Part of a balanced diet means getting in your fibre. No food group gets left behind, after all. Commonly referred to as ‘roughage’ by many, fibre is a vital assistant to our digestive system and helps us digest all the nutrients we need from the food we eat.
We’ve all seen the (let’s face it) bland breakfast cereals and alternatives that offer to up your fibre levels during the most important meal of the day (or during a satisfying cereal late night snack), but did you know that there are other, somewhat tastier ways to improve your fibre consumption? The Lean Protein being one of them, by the way.
If you didn’t, you’re about to get to know. And you’re going to learn about all things fibre on the way, too.
What is fibre?
Fibre is a type of carbohydrate that is naturally sourced from foods like wholegrains, beans, nuts and more.
There are a host of different types of fibre, with each having varying affects on the body, influencing food consumption, energy harbouring and absorption of things like sugar that we gain from the foods and drinks we consume.
Why do we need fibre in our diets?
It’s recommended that adults consume around 30g of fibre a day, and to do this, you need to ensure that you’re eating a variety of foods such as wholemeal bread, brown pasta, fruit, vegetables, and beans… although this list is not extensive.
Healthy fibre consumption is associated with the lowering in the risk of heart disease, reducing the risk of strokes, minimising the potential for type 2 diabetes, aiding in weight loss, and even minimising the risk of bowel cancer.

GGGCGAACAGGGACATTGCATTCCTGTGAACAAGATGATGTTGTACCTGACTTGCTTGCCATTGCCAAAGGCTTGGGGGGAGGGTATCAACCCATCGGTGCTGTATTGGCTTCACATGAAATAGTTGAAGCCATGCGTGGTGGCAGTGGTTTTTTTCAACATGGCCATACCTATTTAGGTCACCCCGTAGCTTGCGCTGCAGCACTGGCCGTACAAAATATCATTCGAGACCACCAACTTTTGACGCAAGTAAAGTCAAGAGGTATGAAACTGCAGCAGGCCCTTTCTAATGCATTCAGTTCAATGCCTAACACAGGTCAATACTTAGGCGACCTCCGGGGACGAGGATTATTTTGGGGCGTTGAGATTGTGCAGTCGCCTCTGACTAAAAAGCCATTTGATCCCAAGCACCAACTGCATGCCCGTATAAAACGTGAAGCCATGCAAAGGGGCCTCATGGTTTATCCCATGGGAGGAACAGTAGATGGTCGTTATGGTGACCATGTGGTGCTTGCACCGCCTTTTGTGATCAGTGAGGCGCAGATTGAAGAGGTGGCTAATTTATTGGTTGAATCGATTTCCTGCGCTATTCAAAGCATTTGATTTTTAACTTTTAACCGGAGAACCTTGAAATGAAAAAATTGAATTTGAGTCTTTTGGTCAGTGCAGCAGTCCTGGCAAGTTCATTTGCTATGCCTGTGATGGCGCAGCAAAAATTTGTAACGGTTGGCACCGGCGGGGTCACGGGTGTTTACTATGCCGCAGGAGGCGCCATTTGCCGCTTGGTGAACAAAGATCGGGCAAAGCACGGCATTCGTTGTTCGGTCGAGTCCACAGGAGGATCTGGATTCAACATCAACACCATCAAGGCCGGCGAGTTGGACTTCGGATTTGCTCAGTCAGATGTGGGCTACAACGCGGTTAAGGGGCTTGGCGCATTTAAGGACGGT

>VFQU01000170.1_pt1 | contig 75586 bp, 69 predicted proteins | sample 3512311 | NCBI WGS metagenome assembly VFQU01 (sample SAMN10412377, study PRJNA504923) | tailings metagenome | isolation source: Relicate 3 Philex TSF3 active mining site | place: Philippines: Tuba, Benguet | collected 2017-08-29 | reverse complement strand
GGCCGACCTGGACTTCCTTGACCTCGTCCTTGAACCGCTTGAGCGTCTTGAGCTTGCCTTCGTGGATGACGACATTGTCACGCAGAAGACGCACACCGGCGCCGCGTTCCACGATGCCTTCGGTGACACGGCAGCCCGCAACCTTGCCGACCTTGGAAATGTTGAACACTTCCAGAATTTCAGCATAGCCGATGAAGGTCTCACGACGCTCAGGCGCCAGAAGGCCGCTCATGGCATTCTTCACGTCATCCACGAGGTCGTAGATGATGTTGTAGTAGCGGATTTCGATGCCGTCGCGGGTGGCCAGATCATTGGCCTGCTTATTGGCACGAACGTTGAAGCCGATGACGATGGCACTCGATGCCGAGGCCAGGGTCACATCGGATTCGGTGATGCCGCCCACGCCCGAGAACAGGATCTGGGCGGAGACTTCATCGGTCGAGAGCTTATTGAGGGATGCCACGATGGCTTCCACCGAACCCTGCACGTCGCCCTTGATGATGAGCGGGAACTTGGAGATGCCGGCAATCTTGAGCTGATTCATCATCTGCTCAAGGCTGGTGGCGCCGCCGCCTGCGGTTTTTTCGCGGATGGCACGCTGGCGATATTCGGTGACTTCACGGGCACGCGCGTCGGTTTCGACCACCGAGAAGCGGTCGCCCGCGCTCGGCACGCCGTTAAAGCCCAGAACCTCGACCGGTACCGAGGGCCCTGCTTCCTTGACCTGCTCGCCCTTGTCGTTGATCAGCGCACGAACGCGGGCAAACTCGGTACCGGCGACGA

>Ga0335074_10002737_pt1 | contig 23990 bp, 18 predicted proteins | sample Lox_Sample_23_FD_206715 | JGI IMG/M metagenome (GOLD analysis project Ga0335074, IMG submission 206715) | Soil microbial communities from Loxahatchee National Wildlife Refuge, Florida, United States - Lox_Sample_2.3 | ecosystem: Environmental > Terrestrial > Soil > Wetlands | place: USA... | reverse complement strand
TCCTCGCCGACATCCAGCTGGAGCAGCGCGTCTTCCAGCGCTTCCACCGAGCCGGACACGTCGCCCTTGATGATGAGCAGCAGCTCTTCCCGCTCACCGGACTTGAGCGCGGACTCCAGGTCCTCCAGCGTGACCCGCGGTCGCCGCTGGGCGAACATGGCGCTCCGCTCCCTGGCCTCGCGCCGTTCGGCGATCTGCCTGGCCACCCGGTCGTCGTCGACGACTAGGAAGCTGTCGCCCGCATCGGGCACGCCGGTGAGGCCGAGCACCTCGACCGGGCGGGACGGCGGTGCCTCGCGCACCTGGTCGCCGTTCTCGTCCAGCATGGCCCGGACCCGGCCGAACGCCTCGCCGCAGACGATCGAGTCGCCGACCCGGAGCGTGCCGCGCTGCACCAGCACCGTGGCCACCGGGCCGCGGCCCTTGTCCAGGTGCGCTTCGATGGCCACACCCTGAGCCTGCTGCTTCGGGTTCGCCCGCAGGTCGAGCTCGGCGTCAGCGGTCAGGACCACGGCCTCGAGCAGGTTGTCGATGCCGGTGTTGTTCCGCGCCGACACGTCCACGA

The benefits of dietary fibre
Aside from the above benefits, dietary fibre has been linked to several health benefits, including:
- The assistance in the maintenance of healthy bones
- Helps to control a healthy blood sugar level
- Assists in weight management
- Helps to lower cholesterol levels
- Improves water and nutrient absorption
Which foods are high in fibre?
As we’ve mentioned above, there are several foods that are great sources of dietary fibre. To make it easier, though, we’ve narrowed down some of our favourites that we feel can be easily added into your everyday meals, shakes or snacks to make adding fibre into your diet as easy as possible.
Whether you opt for Granny Smiths, Pink Lady’s or event dried apple slices (more on this later, though), apples are a great source of fibre, as well as being of course one of your five-a-day.
A fantastic source of healthy fat, a great addition to every smoothie and always a winner on toast, our friend the avocado is also a great source of dietary fibre, to add to its list of benefits.
This versatile vegetable isn’t just good in a stir fry. Broccoli is a great source of dietary fibre and can be added to a multitude of meals, making this one of our favourite high fibre foods.
- Dried fruits
Whether you opt for dried apricots, dried dates, dried figs or like we earlier mentioned, dried apples, dried fruits are delicious, great healthy snacks, easy to chuck in your bag for on the go and a great source of fibre, too.
In investigations that aim to determine the importance of dietary fibre, it is widely considered an integral part of a balanced diet, playing an important role in reducing the risk of diseases, health problems and ailments.
With this in mind, it’s important to consider your meals, snacks and supplements to ensure you are providing your body with the nutrients and nourishment that it needs to function properly and efficiently, both to minimise any health risks and maximise your performance, too.
- Maćkowiak, K., Torlińska-Walkowiak, N., & Torlińska, B. (2016). Dietary fibre as an important constituent of the diet. Advances in Hygiene & Experimental Medicine/Postepy Higieny i Medycyny Doswiadczalnej, 70. Click here.